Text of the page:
Some of the first responders to enter future disaster zones might be tiny drones equipped with transmitters designed to reestablish WiFi and cellphone communications.
University of North Texas electrical engineers have unveiled prototypes of the multirotor aerial vehicles that they are designing to fly in pairs after the network goes down. One drone would land in the area—perhaps on a rooftop—and the second would be placed in line of sight of the first up to almost two miles away.
See the video and read more below.
Earlier this month, we spotlighted promising research that has successfully produced biofuel by feeding electricity to bacteria. If it can scale up, this work would answer several current problems inherent in converting solar energy into fuel, a necessity in a world that runs on powerful vehicle engines that need energy-dense liquids to run.
Figuring out solutions to lowering society’s fossil fuel use could potentially help with global issues from energy insecurity to global warming. Yet contemporary biofuels are rife with their own set of problems. Often biofuel crops compete with acreage for food production and increase pressure to clear forests for cultivation. In the case of commodities like corn, which can be used for fuel feedstock and food, fuel production directly competes with food supplies.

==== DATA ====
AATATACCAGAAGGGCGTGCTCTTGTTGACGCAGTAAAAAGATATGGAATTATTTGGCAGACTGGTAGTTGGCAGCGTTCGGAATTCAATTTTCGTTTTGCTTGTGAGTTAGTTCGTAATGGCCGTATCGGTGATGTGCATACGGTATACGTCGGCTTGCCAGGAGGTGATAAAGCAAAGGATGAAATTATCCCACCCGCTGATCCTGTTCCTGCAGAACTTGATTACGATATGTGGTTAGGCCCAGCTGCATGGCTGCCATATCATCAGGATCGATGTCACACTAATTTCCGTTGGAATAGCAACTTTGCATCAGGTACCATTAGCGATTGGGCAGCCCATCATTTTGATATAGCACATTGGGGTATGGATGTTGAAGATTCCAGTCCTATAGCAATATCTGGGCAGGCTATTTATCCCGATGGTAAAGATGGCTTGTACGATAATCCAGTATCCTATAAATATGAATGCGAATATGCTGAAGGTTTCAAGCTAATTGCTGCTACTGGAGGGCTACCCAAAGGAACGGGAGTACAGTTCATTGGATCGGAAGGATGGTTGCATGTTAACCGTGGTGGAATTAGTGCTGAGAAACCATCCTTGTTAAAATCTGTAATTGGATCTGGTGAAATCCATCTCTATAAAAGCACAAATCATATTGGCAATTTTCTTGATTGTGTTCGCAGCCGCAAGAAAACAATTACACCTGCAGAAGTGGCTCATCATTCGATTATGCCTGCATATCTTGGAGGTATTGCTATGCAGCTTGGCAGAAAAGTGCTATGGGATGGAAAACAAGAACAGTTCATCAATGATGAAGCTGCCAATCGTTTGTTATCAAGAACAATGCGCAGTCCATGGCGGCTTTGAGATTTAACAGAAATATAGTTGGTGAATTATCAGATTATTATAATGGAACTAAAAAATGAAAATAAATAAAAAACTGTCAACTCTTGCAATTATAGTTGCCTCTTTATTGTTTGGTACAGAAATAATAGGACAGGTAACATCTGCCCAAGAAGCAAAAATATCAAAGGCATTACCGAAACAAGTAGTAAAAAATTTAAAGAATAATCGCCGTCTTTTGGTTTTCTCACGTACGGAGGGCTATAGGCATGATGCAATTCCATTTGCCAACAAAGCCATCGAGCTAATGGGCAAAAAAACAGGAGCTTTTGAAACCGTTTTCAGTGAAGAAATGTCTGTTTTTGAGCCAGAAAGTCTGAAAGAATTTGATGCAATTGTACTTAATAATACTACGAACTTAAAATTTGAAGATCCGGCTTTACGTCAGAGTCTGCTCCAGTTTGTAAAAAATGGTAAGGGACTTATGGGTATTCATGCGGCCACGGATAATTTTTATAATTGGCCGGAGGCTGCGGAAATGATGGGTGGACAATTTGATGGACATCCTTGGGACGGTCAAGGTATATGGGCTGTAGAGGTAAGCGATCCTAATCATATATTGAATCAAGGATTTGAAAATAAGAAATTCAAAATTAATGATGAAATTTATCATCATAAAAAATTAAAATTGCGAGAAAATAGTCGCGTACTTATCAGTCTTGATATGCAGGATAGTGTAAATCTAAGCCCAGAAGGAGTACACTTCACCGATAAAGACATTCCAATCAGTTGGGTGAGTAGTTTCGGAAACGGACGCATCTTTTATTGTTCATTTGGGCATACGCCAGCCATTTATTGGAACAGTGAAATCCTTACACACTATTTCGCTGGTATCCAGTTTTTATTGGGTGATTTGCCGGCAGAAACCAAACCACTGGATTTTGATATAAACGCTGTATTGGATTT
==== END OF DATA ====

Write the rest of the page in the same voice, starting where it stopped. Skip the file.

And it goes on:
Meanwhile, plants are highly inefficient at converting sunlight into chemical energy, averaging little more than 3 percent efficiency. And if fertilizers are needed or trees must be cut to grow biofuel crops, then the process wouldn’t be carbon neutral, a requirement to slow the buildup of greenhouse gases in the atmosphere.
But electricity-eating bacteria aren’t the only contenders for the next generation of renewable biofuels. There are also a number of projects that are starting to see dividends in taking sunlight and converting it directly into chemical energy.